ParentDish UK is a parenting website and blog published by Miramus on behalf of AOL. It covers parenting, motherhood, pregnancy, fatherhood, celeb babies, family time, gear and goodies, health, homes, diet, gardening, food and recipes.
It is edited by Katie Lee, and this week FeaturesExec caught up with Katie to talk about the site, her PR pet hates and why she loves her work.
About the publication:
Tell us a bit about ParentDish UK:
ParentDish UK is part of the AOL blog network. AOL already has a successful blog network in the US (including Engadget, ParentDish US and TV Squad) and the UK is joining in.
How do you differ from other media outlets in your sector?
Although it’s part of AOL, ParentDish is definitely a blog and a standalone website in its own right. It has that great informal, personal blogging feel to it, making it a parenting website that’s less formulaic and staid than many parenting magazines and websites.
What are the aims of the site?
To be fun and informative!
Describe a typical reader for us:
Everyone’s welcome, but a typical reader probably already reads parenting blogs, regularly uses sites like Facebook and Twitter, and is either pregnant or bringing up children!
What stories are you most interested in covering?
Parenting and pregnancy stories are our main concern – including celebrity news, products and parenting news.
How do you decide the content, front covers and headlines?
We have a mix of useful advice for readers, personal columns, news, celebrity stories and product reviews. What gets promoted is usually the stories readers click on the most, or comment on the most. So the community decides for us.
How does the editorial process run? Do you have specific days when you focus on different aspects of the magazine, or is the planning on a much more ad-hoc basis?
The regular columns appear on specific days, and all writers have their own specialist areas that they cover, which means that planning the site is fairly straightforward.
Do you produce a features list? (If not, why not)
We plan the site features about a month in advance, but news is written on a daily basis depending on what the big stories are. For special features the writers will run their own requests for information on Response Source, or contact PRs directly.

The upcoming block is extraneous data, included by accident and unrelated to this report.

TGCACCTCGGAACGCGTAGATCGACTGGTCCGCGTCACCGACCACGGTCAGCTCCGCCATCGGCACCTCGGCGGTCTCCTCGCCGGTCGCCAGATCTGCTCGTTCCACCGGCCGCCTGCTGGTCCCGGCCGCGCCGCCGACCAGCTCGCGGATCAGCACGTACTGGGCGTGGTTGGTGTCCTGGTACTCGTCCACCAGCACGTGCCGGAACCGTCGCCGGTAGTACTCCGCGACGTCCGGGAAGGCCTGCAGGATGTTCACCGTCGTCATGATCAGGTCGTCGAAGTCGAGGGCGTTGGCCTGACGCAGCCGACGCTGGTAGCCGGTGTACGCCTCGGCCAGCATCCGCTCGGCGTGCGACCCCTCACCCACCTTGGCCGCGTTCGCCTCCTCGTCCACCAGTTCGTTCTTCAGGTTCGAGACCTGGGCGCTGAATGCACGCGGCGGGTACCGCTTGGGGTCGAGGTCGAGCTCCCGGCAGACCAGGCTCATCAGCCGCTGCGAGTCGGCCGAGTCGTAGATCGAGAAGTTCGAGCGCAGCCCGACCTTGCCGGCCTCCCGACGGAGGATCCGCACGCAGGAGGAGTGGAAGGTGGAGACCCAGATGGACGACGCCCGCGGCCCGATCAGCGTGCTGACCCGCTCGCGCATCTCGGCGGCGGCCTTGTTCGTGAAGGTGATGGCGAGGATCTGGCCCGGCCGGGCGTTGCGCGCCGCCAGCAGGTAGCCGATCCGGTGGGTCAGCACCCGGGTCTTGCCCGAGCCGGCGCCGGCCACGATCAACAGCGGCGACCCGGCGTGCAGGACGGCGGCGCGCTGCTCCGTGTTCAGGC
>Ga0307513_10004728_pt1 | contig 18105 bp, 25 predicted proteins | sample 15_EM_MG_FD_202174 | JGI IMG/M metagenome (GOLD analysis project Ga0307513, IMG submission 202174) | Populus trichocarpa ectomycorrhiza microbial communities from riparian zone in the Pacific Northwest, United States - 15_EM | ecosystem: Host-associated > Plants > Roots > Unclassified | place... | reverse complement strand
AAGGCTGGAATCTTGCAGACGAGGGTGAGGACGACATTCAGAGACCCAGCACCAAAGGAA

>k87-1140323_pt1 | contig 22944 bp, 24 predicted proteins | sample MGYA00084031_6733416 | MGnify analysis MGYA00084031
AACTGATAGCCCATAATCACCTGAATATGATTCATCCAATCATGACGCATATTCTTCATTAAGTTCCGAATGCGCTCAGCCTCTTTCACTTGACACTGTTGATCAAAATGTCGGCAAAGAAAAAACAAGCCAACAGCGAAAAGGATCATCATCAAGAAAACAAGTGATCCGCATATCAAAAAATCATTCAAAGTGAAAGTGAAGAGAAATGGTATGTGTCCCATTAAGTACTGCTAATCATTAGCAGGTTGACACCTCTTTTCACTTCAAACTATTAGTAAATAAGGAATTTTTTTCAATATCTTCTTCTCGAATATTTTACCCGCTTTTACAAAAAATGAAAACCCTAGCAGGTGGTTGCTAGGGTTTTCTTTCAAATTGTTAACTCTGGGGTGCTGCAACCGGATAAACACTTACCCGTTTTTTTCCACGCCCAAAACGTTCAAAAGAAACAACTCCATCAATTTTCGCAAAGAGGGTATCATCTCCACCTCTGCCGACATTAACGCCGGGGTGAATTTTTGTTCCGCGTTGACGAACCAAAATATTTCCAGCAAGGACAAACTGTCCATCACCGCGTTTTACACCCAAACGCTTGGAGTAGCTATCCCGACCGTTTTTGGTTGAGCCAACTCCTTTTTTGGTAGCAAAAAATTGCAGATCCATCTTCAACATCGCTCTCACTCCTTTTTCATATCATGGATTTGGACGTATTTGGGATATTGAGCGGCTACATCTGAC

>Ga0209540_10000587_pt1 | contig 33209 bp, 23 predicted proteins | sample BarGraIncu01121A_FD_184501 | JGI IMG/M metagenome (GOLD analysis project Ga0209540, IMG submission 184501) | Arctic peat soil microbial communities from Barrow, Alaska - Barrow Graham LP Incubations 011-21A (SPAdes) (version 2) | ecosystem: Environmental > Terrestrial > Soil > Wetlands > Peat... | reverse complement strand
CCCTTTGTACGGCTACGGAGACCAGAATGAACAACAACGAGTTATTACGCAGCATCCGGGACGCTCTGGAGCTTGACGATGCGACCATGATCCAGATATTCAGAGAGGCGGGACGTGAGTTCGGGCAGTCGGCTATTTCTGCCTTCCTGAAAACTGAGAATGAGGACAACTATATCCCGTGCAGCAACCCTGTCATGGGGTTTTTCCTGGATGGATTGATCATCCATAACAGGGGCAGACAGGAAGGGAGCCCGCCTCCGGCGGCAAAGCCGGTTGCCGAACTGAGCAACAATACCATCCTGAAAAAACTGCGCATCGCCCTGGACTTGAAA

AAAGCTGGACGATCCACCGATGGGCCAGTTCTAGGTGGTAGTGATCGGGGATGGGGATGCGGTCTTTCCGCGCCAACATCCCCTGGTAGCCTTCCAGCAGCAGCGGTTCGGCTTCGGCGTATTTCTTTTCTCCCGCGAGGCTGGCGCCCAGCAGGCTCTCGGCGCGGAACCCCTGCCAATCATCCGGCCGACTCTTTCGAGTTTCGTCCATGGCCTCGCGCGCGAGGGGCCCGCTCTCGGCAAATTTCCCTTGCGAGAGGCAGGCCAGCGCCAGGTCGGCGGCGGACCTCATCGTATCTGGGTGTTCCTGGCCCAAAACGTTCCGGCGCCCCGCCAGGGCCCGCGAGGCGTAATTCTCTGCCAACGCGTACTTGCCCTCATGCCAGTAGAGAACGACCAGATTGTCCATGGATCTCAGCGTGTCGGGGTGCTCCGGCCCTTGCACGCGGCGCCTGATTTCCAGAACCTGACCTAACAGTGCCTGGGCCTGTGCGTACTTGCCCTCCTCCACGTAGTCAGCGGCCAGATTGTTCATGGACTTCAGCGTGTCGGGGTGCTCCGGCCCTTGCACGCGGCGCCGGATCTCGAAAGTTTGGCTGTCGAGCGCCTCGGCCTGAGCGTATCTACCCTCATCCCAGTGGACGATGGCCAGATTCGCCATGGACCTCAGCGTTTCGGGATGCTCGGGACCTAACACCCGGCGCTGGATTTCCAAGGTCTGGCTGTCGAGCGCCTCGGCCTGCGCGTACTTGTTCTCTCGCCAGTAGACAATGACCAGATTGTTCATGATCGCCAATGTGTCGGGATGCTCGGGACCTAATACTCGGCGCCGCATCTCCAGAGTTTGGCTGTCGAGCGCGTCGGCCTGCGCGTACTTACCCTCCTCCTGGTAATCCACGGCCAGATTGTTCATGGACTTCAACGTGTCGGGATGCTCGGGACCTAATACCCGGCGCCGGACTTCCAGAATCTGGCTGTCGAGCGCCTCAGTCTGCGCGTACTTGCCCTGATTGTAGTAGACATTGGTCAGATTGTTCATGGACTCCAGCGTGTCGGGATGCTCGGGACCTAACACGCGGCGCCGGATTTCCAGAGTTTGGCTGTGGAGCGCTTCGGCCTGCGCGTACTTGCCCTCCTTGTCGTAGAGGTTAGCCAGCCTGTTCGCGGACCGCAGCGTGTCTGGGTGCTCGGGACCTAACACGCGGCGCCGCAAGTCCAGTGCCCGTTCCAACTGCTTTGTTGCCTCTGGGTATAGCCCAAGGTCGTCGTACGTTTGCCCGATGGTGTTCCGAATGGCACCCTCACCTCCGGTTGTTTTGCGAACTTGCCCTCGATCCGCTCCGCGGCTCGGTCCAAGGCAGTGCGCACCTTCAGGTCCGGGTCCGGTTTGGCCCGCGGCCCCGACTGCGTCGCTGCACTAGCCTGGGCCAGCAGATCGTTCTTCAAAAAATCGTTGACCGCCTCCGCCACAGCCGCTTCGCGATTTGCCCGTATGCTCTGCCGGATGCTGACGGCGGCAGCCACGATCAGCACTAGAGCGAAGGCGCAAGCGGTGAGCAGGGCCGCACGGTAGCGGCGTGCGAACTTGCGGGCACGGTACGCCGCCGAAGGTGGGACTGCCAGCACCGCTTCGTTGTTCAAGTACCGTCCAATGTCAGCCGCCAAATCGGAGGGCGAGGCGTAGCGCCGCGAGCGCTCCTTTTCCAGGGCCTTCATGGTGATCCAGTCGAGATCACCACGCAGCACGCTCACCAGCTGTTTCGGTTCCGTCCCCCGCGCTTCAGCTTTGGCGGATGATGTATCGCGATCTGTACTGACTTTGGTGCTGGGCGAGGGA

Do you use freelance contributions, and if so, are they for any particular section/type of work?
All our writers are freelancers, but there are currently no spare slots for writers.
Do you work closely with PRs?
Yes, the team is made up of experienced journalists who are all used to working with PRs.
What information/input from PRs is most useful to you?
News about products, product review samples and ideas for stories are all welcome.
What’s the best starting point for a PR who wants to tell you about their client?
Contact the main ParentDish email address – email@example.com and one of the writers will get back to you.
Do you have a PR pet hate?
Irrelevant press releases and subject headers that don’t tell you anything (eg. “Press Release” or “New Product from XXX”).
When is the best time for PRs to contact you & when is your deadline for contributions?
Any time works for us! But if you want a story up on a specific day, you should try to send us info a week in advance at least.
Describe a typical day at work:
I read through and edit all the stories for the site for the day and publish them to the site. I update the site furniture, send out emails to the writers and plan for the next day. Simple!
What do you love about your work?
I really enjoy reading all the articles from our brilliant writers. There’s a great mix of news and advice and I’ve learned an awful lot of very useful stuff about pregnancy and parenting.
Where have you worked previously, and how did you end up in your current position?
I was co-founder and editorial director at Shiny Media, creating and managing around 35 blogs. I still work as a journalist for the Telegraph technology blog and Look magazine, but I mainly focus on running websites and online magazines for clients like AOL through my new company, Miramus.
What’s the best advice you’ve ever been given?
I think reading the Four Hour Work Week really changed the way I look at life. It changed my attitude by showing that the work/life balance doesn’t have to be about juggling two different lives, but blending your day in a way that makes you more relaxed and happy.
If you weren’t doing this, what would you do?
I love the web with a passion, so I’d probably still be doing something web-related. Alternatively, I’d be writing TV shows (but probably still be trying to get them on the web instead of TV).
What’s your idea of a relaxing day off?
Heading down to my woodland in Kent to sit round a campfire, eat food and stare at the trees.